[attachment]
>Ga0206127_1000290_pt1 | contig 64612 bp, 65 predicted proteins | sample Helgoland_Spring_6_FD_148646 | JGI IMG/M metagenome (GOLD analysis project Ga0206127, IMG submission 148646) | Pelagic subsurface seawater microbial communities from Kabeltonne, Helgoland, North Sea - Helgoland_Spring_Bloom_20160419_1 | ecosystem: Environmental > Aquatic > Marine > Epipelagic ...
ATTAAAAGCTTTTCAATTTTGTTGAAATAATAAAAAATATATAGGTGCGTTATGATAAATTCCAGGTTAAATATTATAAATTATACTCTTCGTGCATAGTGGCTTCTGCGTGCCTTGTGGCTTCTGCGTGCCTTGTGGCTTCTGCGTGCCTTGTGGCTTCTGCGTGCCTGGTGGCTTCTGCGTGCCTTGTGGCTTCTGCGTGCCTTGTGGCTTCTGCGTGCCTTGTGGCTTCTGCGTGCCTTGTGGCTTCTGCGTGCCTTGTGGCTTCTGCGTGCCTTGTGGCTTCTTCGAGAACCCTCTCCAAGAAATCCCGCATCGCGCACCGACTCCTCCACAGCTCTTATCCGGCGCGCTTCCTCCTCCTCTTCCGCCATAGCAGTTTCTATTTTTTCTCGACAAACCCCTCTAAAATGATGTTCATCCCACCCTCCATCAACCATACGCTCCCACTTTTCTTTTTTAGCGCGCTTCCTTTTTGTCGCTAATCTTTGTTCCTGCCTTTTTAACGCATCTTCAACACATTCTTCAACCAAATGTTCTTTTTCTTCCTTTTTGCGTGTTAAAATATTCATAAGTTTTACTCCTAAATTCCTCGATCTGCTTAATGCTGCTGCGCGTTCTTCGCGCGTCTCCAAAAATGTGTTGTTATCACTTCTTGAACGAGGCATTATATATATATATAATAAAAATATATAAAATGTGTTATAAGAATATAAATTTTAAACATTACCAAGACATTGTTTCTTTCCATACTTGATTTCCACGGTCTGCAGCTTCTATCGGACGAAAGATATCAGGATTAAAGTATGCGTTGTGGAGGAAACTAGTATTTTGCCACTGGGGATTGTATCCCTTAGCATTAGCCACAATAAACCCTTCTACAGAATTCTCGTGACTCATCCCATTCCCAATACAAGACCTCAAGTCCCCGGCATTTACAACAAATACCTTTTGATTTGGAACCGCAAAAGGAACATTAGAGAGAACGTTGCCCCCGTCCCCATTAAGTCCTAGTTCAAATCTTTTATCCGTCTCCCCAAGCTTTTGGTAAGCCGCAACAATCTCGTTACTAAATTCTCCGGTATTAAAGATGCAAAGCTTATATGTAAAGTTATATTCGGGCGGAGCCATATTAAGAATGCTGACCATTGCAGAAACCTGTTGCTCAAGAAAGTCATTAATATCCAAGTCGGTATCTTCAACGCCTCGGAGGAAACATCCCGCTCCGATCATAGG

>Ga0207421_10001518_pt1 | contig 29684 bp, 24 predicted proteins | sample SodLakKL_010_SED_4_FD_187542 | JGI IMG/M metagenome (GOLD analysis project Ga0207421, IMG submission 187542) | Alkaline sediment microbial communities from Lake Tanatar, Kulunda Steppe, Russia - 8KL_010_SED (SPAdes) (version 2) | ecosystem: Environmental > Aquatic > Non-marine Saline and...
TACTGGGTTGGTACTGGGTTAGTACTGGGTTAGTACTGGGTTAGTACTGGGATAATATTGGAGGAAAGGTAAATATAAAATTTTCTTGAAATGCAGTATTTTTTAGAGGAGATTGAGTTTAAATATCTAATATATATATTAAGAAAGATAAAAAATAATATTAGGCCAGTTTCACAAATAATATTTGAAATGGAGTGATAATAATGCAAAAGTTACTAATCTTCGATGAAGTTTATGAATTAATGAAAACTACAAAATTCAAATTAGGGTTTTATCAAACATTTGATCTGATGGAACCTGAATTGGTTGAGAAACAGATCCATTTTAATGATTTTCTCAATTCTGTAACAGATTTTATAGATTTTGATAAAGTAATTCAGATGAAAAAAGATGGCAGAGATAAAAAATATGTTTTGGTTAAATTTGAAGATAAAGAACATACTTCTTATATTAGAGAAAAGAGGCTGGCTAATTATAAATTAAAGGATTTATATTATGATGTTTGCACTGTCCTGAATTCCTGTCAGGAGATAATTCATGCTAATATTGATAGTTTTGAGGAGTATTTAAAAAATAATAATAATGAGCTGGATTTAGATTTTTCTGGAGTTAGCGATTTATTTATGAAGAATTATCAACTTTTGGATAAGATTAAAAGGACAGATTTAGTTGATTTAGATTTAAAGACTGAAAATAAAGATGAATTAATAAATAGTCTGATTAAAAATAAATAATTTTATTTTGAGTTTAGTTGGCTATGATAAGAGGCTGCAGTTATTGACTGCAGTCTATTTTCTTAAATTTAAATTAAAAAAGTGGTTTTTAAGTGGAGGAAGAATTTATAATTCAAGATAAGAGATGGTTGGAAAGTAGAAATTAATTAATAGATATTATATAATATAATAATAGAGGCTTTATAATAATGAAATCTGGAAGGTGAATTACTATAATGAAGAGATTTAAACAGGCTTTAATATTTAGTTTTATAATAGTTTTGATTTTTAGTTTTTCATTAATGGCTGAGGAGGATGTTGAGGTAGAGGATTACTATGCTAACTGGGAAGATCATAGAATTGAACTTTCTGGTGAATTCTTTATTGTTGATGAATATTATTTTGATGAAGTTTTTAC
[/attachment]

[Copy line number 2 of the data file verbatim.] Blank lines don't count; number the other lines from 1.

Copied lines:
ATTAAAAGCTTTTCAATTTTGTTGAAATAATAAAAAATATATAGGTGCGTTATGATAAATTCCAGGTTAAATATTATAAATTATACTCTTCGTGCATAGTGGCTTCTGCGTGCCTTGTGGCTTCTGCGTGCCTTGTGGCTTCTGCGTGCCTTGTGGCTTCTGCGTGCCTGGTGGCTTCTGCGTGCCTTGTGGCTTCTGCGTGCCTTGTGGCTTCTGCGTGCCTTGTGGCTTCTGCGTGCCTTGTGGCTTCTGCGTGCCTTGTGGCTTCTGCGTGCCTTGTGGCTTCTTCGAGAACCCTCTCCAAGAAATCCCGCATCGCGCACCGACTCCTCCACAGCTCTTATCCGGCGCGCTTCCTCCTCCTCTTCCGCCATAGCAGTTTCTATTTTTTCTCGACAAACCCCTCTAAAATGATGTTCATCCCACCCTCCATCAACCATACGCTCCCACTTTTCTTTTTTAGCGCGCTTCCTTTTTGTCGCTAATCTTTGTTCCTGCCTTTTTAACGCATCTTCAACACATTCTTCAACCAAATGTTCTTTTTCTTCCTTTTTGCGTGTTAAAATATTCATAAGTTTTACTCCTAAATTCCTCGATCTGCTTAATGCTGCTGCGCGTTCTTCGCGCGTCTCCAAAAATGTGTTGTTATCACTTCTTGAACGAGGCATTATATATATATATAATAAAAATATATAAAATGTGTTATAAGAATATAAATTTTAAACATTACCAAGACATTGTTTCTTTCCATACTTGATTTCCACGGTCTGCAGCTTCTATCGGACGAAAGATATCAGGATTAAAGTATGCGTTGTGGAGGAAACTAGTATTTTGCCACTGGGGATTGTATCCCTTAGCATTAGCCACAATAAACCCTTCTACAGAATTCTCGTGACTCATCCCATTCCCAATACAAGACCTCAAGTCCCCGGCATTTACAACAAATACCTTTTGATTTGGAACCGCAAAAGGAACATTAGAGAGAACGTTGCCCCCGTCCCCATTAAGTCCTAGTTCAAATCTTTTATCCGTCTCCCCAAGCTTTTGGTAAGCCGCAACAATCTCGTTACTAAATTCTCCGGTATTAAAGATGCAAAGCTTATATGTAAAGTTATATTCGGGCGGAGCCATATTAAGAATGCTGACCATTGCAGAAACCTGTTGCTCAAGAAAGTCATTAATATCCAAGTCGGTATCTTCAACGCCTCGGAGGAAACATCCCGCTCCGATCATAGG